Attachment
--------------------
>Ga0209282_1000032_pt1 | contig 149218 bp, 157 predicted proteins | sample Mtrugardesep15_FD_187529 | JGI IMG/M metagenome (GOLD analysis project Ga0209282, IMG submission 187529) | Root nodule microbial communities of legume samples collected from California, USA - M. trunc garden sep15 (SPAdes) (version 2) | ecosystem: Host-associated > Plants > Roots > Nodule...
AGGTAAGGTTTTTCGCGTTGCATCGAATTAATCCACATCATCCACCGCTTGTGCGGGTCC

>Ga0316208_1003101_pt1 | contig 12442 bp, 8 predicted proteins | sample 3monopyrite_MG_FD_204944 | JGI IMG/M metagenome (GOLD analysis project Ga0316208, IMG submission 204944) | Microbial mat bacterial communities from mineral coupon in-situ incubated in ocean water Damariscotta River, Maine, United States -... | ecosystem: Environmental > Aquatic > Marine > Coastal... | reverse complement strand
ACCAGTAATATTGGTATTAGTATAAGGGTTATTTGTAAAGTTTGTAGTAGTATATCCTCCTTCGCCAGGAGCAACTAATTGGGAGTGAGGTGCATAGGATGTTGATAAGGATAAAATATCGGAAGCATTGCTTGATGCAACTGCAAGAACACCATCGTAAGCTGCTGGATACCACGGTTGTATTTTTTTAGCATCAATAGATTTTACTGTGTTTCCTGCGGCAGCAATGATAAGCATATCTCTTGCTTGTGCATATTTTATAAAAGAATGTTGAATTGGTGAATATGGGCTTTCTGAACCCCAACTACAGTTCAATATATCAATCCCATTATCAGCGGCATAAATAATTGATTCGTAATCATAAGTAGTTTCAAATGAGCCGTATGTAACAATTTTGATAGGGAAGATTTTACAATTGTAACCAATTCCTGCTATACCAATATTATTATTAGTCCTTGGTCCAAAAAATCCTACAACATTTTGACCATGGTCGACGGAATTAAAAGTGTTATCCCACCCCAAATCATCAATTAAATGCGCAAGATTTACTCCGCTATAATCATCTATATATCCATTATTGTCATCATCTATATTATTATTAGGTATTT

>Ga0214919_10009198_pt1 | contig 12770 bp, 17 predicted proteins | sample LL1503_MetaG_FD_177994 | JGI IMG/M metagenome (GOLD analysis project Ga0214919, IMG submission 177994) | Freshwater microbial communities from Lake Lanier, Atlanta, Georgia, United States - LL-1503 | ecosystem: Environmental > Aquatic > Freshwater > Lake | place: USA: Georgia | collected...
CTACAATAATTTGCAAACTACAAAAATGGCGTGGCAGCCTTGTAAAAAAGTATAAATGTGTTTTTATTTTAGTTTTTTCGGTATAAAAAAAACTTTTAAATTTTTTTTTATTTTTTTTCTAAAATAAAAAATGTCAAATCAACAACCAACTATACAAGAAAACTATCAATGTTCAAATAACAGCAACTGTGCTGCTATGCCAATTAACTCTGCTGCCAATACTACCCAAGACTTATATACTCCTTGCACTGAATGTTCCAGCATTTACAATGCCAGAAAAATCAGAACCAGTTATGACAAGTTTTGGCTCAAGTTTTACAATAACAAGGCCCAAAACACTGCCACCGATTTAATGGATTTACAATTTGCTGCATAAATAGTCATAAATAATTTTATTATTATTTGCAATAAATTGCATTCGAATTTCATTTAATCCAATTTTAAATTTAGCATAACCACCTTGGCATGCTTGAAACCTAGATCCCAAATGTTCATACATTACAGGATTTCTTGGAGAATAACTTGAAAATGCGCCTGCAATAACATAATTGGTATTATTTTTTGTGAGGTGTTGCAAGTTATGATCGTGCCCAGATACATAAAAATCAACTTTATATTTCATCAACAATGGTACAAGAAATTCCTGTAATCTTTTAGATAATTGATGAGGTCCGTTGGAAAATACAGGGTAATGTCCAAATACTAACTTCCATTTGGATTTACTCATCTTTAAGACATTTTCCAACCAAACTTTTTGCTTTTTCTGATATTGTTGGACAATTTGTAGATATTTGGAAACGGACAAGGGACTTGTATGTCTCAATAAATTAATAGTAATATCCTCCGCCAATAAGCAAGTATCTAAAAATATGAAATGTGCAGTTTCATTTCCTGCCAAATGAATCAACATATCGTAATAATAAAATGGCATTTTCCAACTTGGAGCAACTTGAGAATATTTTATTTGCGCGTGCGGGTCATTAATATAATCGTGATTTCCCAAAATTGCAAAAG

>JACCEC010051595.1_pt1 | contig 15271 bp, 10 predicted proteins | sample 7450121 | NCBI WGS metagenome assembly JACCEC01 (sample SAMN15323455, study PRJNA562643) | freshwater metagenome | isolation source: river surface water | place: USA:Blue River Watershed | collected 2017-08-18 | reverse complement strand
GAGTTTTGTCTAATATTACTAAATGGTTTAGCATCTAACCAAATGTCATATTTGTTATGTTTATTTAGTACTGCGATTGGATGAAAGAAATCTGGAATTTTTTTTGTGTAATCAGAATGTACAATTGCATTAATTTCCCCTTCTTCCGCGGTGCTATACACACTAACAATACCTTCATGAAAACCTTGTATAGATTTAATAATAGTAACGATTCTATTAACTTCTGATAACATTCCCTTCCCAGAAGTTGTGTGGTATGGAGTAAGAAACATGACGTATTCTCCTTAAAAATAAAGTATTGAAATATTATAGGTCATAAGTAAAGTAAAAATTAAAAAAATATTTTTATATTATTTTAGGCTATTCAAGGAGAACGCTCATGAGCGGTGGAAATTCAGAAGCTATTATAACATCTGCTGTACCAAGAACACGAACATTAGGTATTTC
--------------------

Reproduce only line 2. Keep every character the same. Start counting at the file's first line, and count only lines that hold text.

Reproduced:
AGGTAAGGTTTTTCGCGTTGCATCGAATTAATCCACATCATCCACCGCTTGTGCGGGTCC